Why Use Variable Valve Timing?
- Increased Volumetric Efficiency
- Reduction of Pumping Losses
- Lower Parts Count
- More efficient
Variable Valve Timing or VVT is common on most engines and is responsible for the elimination of many EGR valves as well as increased performance and fuel economy on many engines. Most systems are lube oil activated and use a control solenoid as well as the camshaft sensor, crankshaft sensor, and PCM for control. Newer systems operate off rotational torque from the engine. Some DTCs set by these systems can be confusing to a technician and the OE diagnostics often leave much to be desired. This article will focus on the different type of VVT systems and there operation.
The PCM calculates and determines the desired camshaft position. It will continually update the VCT solenoid duty cycle until desired positioning is achieved. When the VCT solenoid is energized, engine oil is allowed to flow to the VCT actuator assembly which advances or retards the cam timing. One half of the VCT actuator is coupled to the camshaft and tlie other half is connected to the timing chain. Oil chambers between the two halves couple the camshaft to the timing chain. When the flow of oil is shifted from one side of the chamber to the other, the differential change in oil pressure forces the camshaft to rotate in either an advance or retard position depending on the oil flow. A difference between the desired and actual camshaft position represents a position error in the PCM’s VCT control loop. For the VVT system to operate properly, the engine oil must be clean and at the proper level. The correct viscosity and type of oil must be used and the oil filter must have a drain back valve if the vehicle was equipped with one originally. Adequate oil pressure is required to operate the VVT system.
Fixed Timing Limitations
With a fixed camshaft engineers had to balance between idle quality and performance on the one side and low emission and fuel economy on the other. As a result, none of these goals was achieved completely. Variable valve timing allows the engine to obtain a smooth idle while achieving the rest of the goals. Modern VVT systems combined with technologies like electronic throttle control and direct fuel injection allow smaller engines to produce high horsepower and torque at lower RPM.
Idle Valve Timing
In the (idle valve timing) camshaft timing chart at the end of the article the left hand trace represents exhaust valve opening while intake valve opening is on the right. For smooth idle operation the VVT system reduces overlap (where both the exhaust and intake valves are open.) Smooth idle requires that the exhaust and intake valves are not both open due to the low air velocity. At low engine speeds the time the valves remain open is longer. If the exhaust valve is open it will cause pulsing into intake.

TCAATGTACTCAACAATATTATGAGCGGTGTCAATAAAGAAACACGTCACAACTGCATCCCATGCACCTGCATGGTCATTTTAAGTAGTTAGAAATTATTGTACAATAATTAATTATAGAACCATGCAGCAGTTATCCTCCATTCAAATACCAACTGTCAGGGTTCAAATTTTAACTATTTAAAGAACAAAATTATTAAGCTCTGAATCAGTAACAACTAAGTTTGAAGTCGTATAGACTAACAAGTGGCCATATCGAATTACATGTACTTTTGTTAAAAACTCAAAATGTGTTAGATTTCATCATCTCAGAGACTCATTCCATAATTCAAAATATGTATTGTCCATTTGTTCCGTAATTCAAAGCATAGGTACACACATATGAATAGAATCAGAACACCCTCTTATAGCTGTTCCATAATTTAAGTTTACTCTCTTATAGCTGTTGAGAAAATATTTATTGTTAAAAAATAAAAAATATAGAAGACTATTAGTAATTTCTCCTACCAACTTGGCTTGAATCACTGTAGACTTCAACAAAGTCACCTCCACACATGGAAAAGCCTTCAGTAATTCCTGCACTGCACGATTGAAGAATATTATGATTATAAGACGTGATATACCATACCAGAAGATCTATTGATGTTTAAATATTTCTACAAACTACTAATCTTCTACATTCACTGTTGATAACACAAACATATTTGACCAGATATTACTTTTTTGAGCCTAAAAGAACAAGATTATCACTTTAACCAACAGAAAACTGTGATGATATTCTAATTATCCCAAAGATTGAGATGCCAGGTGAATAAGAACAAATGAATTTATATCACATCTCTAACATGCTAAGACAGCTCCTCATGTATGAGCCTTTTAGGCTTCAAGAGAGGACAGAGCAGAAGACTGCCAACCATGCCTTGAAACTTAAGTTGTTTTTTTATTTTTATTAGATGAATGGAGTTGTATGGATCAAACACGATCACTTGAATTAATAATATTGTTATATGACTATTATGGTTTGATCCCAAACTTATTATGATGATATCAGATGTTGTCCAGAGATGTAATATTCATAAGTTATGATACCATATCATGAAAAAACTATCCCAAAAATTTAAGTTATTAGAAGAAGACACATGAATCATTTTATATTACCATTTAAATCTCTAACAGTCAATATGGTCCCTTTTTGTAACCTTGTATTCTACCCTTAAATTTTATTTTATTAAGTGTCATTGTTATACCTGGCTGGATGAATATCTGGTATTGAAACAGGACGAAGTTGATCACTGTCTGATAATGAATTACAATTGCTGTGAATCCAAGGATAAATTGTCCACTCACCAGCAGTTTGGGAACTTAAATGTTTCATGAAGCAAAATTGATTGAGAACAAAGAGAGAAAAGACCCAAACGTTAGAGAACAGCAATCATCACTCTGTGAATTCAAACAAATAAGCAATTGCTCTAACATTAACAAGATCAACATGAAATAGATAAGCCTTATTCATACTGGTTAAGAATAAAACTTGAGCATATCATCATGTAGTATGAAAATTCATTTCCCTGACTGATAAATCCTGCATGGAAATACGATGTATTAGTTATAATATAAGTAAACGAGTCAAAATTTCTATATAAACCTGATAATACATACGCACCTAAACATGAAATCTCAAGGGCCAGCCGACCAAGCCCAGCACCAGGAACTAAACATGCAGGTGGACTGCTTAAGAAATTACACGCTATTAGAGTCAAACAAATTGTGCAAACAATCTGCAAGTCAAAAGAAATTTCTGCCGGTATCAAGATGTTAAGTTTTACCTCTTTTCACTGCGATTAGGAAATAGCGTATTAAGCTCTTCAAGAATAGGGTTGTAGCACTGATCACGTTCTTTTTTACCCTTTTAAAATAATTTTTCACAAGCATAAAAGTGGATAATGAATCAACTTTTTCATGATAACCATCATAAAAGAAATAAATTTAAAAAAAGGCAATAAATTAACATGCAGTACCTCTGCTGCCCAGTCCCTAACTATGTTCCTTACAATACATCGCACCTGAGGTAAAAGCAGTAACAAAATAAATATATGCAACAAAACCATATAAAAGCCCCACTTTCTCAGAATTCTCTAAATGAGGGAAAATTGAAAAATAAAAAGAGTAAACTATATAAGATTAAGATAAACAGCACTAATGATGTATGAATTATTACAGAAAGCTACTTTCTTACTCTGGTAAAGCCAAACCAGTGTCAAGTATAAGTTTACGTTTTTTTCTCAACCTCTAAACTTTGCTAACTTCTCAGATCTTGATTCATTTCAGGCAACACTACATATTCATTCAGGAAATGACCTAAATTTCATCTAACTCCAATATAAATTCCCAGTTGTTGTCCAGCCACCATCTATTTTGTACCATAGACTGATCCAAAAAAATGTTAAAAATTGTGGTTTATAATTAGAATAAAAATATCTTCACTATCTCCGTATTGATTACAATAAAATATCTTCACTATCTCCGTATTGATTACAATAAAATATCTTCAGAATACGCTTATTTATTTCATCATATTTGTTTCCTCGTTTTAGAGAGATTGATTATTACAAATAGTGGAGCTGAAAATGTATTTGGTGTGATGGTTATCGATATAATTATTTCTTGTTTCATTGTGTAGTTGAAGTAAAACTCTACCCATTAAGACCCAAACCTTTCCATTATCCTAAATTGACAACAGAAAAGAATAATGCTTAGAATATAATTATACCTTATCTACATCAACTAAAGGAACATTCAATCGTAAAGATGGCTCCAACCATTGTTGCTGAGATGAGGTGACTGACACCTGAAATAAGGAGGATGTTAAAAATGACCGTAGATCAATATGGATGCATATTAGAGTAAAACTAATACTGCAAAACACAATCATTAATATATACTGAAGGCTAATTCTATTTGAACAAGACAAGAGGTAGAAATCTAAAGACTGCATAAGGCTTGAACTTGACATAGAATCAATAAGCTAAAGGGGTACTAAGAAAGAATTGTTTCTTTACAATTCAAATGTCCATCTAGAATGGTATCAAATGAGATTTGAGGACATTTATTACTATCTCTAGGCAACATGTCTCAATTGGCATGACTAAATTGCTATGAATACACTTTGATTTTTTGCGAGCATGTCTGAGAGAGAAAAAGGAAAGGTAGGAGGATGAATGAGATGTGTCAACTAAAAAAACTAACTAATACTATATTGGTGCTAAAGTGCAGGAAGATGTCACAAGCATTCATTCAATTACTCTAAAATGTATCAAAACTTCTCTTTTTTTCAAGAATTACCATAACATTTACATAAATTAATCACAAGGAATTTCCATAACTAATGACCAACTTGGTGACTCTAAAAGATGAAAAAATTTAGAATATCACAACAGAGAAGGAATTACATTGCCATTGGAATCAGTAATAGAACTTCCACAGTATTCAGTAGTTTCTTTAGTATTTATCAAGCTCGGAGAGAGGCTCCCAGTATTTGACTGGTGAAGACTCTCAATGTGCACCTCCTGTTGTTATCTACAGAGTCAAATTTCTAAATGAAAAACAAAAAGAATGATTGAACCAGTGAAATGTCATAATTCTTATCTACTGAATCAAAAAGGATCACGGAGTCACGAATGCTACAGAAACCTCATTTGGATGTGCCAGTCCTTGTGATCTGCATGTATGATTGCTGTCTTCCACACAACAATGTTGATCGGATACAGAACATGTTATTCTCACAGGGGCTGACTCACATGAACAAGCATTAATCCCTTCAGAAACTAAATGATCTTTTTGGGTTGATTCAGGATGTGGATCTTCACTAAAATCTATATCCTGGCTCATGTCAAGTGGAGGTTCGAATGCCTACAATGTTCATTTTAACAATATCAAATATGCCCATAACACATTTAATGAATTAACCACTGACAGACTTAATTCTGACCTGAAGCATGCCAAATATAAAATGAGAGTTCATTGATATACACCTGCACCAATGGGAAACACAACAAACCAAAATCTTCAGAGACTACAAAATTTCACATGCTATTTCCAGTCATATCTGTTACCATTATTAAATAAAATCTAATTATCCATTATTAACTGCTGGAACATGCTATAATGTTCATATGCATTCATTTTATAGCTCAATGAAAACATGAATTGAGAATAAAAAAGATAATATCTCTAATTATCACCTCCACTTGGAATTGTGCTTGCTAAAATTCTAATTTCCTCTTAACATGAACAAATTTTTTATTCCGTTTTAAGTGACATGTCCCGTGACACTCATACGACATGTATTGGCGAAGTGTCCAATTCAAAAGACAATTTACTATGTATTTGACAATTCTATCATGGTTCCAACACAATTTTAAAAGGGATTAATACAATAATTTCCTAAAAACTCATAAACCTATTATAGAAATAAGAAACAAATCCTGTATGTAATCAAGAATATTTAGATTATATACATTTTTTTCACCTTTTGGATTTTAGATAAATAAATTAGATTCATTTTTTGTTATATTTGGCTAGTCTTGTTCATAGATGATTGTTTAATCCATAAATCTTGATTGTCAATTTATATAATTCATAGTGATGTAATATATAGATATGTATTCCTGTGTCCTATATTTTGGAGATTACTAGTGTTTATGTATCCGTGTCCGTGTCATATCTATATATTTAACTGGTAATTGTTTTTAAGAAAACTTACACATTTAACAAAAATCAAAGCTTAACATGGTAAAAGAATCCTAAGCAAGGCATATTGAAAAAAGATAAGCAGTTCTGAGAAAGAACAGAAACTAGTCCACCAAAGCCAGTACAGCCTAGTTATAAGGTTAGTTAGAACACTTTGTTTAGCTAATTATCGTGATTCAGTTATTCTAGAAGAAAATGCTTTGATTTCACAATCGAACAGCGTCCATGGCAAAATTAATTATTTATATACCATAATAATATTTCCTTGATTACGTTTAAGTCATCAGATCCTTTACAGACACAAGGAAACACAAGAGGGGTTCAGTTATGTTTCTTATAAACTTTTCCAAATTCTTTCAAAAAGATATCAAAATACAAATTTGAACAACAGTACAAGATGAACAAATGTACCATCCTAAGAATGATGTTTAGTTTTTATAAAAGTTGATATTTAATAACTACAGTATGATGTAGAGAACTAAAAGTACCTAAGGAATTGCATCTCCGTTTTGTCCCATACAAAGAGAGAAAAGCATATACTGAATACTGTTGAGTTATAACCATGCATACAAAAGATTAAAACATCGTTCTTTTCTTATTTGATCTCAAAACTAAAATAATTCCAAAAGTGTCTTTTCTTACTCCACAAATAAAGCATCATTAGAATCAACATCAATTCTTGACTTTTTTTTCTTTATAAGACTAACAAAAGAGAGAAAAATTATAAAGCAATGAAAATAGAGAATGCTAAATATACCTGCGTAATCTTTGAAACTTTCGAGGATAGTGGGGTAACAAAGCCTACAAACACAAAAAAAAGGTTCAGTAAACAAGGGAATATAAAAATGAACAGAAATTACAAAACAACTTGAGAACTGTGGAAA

Performance Valve Timing
For increased performance the exhaust cam is retarded a small amount to promote engine breathing. Higher engine speeds mean shorter valve open times and higher air velocity. The increased velocity pushes more exhaust out of the cylinder. Increased Volumetric Efficiency: The retarded exhaust valve timing increases Volumetric Efficiency. The exhaust valve is still open when the intake opens. Outgoing exhaust pulse creates a low pressure zone behind the valve. This increases the pressure differential between the intake port and the combustion chamber resulting in better cylinder filling. Remember, this can’t be done at idle due to low air speeds.
EGR Function Valve Timing
To provide an EGR function, the exhaust cam is fully retarded adding lots of overlap. This causes exhaust gas to remain trapped in the cylinder. This ability allows a reduction in hardware and service issues from carbon. Exhaust Gas Retention: Opening the exhaust valve later retains more exhaust pressure in the cylinder. This causes pushback to the intake charge and exhaust Gas RETENTION. Trapped Exhaust Charge: This provides EGR without hardware, even distribution, no problems with clogged ports, and more precise EGR control.
Types Of Variable Valve Timing
Exhaust Only: The exhaust camshaft is retarded at part throttle. This delays the exhaust valve closing which allows some exhaust gas into the intake stroke, which has an EGR effect. Th is also delays exhaust valve opening which increases the expansion stroke.
The intake camshaft is advanced at part throttle and WOT. This opens the intake valve sooner and allows some exhaust gas into the intake stroke, which has an EGR effect. This also closes the intake valve sooner which increases the compression stroke. On a cold engine opening the intake valve sooner will also warm the intake charge and assist in reducing start up emissions.
Both the intake and exhaust camshafts are retarded at various points in the throttle range. This will increase the EGR effect and improves fuel economy by reducing pumping losses.
The exhaust camshaft is retarded and the intake valve is advanced independent of each other. This maximizes the EGR effect, and further reduces pumping losses for maximum efficiency.